Tuesday 24th June 2008: The Law Reform Commission’s Report on Multi-Unit Developments will be launched by the Minister for the Environment, Heritage, and Local Government, John Gormley TD, at the Commission’s offices this evening.
Problems with multi-unit apartment developments
The Report comes against the background of considerable problems with how some apartment complexes are being managed. These include:
- a general and widespread lack of transparency (and an understanding deficit) about the appropriate roles of those involved in apartment developments, including developers, unit owners (as members of owners’ management companies) and property managing agents;
- developers sometimes holding on to effective control of apartment owners’ management companies even after virtually all apartments have been sold;
- property managing agents having too much administrative control over some owners’ management companies, causing confusion over their different functions;
- annual general meetings of owners’ management companies being organised at short notice and at inconvenient times and locations;
- increasing annual service charges not being properly explained and, therefore, not being paid by unit owners, leading to running-down of some apartment complexes;
- no long-term building investment fund (sometimes called a sinking fund) for some apartment complexes;
- some apartment developments not being taken in charge by local authorities;
- lack of clear arrangements for rescuing apartment complexes in trouble.
Against this background, the Commission’s Report contains 67 recommendations for reform and also includes a draft Multi-Unit Developments Bill.
Main recommendations for new multi-unit apartment developments
The Commission recommends that, for new apartment developments, legislation should be enacted with the following elements:
- a developer would have to incorporate an Owners’ Management Company (OMC, a specially-tailored company for apartment complexes) for apartment developments of 5 units or more (co-ownership would be possible for smaller developments);
- the developer would be required to transfer legal title of the development to the OMC and must register the title with the Land Registry/Property Registration Authority before any apartment sale is completed (the developer retains the commercially valuable beneficial title to the development);
- each apartment buyer would have one vote in the owners’ management company, and weighted voting would be prohibited;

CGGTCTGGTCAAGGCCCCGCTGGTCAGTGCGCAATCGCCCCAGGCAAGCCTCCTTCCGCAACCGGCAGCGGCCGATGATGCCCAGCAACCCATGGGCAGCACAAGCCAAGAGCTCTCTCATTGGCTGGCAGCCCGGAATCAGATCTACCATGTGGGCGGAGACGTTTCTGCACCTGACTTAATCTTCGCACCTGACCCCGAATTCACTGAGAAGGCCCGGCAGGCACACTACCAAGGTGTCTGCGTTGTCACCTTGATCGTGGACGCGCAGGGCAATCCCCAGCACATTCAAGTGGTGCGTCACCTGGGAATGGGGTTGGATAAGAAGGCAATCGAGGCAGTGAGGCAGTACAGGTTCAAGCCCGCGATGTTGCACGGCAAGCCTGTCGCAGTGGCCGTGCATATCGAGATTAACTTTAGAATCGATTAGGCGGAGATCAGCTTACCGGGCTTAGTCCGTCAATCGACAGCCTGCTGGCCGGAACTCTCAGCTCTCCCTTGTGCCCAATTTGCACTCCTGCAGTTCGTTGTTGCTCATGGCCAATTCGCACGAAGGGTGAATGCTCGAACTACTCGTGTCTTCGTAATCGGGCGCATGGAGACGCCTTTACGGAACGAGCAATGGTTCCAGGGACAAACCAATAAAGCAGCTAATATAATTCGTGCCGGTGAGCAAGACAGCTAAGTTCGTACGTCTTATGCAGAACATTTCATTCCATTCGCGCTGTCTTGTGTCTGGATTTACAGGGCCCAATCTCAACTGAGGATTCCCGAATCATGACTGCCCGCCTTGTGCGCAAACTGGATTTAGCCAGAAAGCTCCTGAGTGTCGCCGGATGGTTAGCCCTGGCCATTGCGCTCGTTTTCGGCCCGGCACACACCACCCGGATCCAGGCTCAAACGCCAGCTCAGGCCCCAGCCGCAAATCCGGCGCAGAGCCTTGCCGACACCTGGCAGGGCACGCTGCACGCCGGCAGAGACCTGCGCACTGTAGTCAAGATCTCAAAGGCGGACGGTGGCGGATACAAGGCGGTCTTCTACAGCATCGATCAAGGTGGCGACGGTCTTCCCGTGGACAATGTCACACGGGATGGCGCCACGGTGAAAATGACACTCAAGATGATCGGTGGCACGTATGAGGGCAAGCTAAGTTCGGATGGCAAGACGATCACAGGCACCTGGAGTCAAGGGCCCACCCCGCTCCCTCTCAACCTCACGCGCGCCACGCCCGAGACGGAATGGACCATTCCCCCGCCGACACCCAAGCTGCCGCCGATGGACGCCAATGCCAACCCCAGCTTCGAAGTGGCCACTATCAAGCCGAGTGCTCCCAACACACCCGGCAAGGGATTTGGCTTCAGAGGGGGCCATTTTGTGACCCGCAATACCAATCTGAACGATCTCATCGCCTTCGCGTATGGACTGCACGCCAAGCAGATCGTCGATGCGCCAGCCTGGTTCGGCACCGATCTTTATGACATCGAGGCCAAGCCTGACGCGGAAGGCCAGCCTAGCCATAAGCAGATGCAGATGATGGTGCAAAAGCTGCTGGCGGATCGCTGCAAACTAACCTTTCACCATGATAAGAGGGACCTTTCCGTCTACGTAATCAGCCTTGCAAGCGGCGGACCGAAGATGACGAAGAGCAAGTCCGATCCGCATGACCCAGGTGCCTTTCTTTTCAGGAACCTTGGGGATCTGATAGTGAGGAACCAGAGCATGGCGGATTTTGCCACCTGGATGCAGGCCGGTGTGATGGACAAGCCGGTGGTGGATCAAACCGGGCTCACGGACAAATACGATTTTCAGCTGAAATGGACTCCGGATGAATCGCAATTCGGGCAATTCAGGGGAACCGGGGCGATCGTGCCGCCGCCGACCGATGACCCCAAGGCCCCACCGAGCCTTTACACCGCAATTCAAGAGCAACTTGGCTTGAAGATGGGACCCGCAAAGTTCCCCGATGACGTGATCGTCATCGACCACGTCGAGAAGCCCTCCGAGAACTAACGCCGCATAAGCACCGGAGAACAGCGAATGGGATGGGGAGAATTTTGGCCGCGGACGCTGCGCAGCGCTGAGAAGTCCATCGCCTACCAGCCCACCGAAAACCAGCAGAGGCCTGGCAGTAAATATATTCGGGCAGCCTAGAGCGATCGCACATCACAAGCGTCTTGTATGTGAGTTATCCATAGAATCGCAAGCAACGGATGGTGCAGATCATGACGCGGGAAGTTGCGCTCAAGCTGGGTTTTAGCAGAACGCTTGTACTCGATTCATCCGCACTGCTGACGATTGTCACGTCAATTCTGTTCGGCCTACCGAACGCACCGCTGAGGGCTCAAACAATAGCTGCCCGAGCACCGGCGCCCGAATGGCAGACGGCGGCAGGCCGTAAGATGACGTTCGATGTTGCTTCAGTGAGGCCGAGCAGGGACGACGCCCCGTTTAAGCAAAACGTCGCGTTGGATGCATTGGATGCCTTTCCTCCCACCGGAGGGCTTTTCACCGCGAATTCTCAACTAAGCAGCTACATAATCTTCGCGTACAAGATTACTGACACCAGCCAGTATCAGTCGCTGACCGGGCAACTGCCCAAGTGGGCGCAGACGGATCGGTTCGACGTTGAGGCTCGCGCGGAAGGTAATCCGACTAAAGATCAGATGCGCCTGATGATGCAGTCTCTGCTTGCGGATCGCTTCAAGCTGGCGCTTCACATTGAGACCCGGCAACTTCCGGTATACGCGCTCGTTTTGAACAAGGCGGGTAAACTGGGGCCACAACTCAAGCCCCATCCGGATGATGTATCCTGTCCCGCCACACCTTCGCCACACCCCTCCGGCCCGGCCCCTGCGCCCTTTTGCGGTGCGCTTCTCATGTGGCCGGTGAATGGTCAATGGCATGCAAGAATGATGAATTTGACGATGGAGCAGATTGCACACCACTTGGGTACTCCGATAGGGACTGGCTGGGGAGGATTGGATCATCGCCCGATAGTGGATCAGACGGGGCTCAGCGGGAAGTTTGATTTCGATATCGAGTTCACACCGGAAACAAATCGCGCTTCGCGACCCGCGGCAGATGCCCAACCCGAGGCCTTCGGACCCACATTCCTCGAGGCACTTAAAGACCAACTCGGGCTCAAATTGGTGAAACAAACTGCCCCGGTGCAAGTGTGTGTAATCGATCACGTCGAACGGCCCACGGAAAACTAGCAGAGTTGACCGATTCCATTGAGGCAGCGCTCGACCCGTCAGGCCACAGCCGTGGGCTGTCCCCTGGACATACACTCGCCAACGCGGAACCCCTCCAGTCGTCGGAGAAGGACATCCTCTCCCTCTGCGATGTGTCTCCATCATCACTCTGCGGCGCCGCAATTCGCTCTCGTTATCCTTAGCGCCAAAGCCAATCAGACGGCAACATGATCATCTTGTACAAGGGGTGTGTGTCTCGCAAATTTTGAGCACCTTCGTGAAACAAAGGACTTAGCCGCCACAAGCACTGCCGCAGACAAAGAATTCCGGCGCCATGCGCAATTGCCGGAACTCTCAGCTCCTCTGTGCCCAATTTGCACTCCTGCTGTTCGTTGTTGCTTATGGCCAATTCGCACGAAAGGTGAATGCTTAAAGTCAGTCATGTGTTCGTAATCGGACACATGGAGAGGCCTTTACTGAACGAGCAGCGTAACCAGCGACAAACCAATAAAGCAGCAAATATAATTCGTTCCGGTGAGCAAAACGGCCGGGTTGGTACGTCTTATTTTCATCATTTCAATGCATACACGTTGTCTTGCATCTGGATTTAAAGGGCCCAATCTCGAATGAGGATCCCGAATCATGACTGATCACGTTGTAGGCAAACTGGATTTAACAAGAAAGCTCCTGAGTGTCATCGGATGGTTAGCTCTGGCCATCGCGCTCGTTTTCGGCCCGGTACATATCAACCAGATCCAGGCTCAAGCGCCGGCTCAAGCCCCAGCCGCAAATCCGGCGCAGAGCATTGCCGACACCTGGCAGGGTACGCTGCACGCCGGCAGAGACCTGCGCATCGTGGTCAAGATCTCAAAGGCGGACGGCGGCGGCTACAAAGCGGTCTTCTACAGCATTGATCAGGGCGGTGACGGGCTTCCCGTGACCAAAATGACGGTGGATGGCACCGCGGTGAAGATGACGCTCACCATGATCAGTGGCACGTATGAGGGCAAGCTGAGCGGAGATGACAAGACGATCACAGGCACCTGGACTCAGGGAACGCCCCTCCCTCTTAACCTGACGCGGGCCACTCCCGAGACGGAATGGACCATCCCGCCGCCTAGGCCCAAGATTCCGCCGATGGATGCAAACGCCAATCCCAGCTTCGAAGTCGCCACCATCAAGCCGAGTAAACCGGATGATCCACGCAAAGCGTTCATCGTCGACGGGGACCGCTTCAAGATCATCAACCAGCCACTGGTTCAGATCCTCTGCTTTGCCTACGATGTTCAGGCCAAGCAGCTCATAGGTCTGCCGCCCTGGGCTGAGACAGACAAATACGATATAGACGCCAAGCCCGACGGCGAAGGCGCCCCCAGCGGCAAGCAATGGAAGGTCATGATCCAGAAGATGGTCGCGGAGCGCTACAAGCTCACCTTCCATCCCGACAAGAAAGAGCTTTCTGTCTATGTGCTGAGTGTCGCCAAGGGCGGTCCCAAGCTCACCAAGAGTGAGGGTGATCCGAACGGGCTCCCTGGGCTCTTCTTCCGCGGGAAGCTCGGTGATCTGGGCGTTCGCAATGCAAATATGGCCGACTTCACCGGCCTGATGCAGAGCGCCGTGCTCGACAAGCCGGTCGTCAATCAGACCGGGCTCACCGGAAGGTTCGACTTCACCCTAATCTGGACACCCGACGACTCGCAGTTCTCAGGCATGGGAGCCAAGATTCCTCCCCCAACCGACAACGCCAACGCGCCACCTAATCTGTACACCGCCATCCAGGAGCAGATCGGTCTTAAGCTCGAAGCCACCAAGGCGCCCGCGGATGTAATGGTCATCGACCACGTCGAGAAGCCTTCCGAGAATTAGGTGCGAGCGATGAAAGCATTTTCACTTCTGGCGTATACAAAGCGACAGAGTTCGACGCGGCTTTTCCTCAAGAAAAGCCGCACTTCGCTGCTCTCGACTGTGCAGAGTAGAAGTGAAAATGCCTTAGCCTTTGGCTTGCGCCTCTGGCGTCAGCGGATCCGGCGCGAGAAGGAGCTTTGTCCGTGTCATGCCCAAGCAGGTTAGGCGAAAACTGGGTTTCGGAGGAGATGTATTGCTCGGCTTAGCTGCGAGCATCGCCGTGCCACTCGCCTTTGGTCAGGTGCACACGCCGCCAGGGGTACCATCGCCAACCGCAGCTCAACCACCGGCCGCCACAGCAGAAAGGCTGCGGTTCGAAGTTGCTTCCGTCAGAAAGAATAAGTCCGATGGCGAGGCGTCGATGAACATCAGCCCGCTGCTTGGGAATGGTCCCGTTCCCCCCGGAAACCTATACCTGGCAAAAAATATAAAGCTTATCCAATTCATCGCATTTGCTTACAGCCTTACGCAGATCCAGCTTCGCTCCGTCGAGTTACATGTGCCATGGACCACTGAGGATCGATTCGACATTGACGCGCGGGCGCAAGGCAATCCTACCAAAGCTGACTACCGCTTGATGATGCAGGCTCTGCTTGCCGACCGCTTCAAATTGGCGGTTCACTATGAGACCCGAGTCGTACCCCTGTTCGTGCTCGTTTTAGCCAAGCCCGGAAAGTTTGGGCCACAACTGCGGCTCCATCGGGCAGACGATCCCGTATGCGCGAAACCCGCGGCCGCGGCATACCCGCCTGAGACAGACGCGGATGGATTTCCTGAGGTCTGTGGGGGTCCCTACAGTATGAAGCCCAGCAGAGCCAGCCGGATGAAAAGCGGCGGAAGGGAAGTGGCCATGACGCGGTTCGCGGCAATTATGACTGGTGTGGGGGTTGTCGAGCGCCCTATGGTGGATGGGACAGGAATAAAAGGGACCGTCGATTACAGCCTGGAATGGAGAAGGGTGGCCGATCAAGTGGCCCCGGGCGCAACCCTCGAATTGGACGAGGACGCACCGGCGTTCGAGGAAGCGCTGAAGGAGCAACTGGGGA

- where the common areas (such as open spaces, lifts and internal stairs) have not been certified as completed under the Building Control Acts 1990 and 2007, the OMC would hold 5% of the purchase money for each apartment in trust for the developer until completion is certified (this is intended to accelerate completion);
- apartment owners would receive 21 days notice of an annual general meeting and it would have to be held reasonably near the development and at reasonable times;
- core covenants (mutual agreements) would have to be agreed between developers, unit owners and the owners’ management companies;
- property managing agents, who are shortly due to be licensed and regulated by the National Property Services Regulatory Authority (NPSRA), would be prohibited from having excessive administrative control over an OMC (such as being company secretary of the OMC);
- all developments would have to put in place schemes for annual service charges and building investments funds (sinking funds).
The Commission also recommends that the NPSRA and the National Consumer Agency (NCA) build on existing work being done by the NCA’s Consumers Forum on Apartment Complexes to develop guidelines or statutory codes of practice about the way that service charges and building investment funds are calculated and spent.
Main recommendations for existing multi-unit apartment developments
The Commission accepts that not all its recommendations can be applied retrospectively to existing developments. The Commission recommends that, for existing apartment developments, legislation should be enacted with the following elements:
- all apartment owners must receive 21 days notice of an annual general meeting and it must be held reasonably near the development and at reasonable times;
- all developments must have in place schemes for service charges;
- all developments must provide specified financial information to apartment owners, including how annual service charges will be spent in the next year;
- within 5 years of the legislation coming into force, all existing developments must have in place schemes for building investments funds (sinking funds);
- existing developments should, if they want to, be allowed to convert relatively easily to the new OMC system that applies to new developments;
- core covenants (mutual agreements) must be agreed between developers, unit owners and the owners’ management companies;
- the Smalls Claim Court could deal with non-payment of service charges or building investment funds up to €3,000 (this would also apply to new developments);
- the Circuit Court could make a “remedial order” to allow the rescue and rehabilitation of a multi-unit apartment development (for example, in a situation comparable to where a company goes into examinership) (this would also apply to new developments).
The Commission also recommends that the Department of the Environment’s recent series of planning guidelines (including guidelines on taking in charge of estates) should, where practicable, be converted into mandatory Ministerial directives under the Planning and Development Act 2000.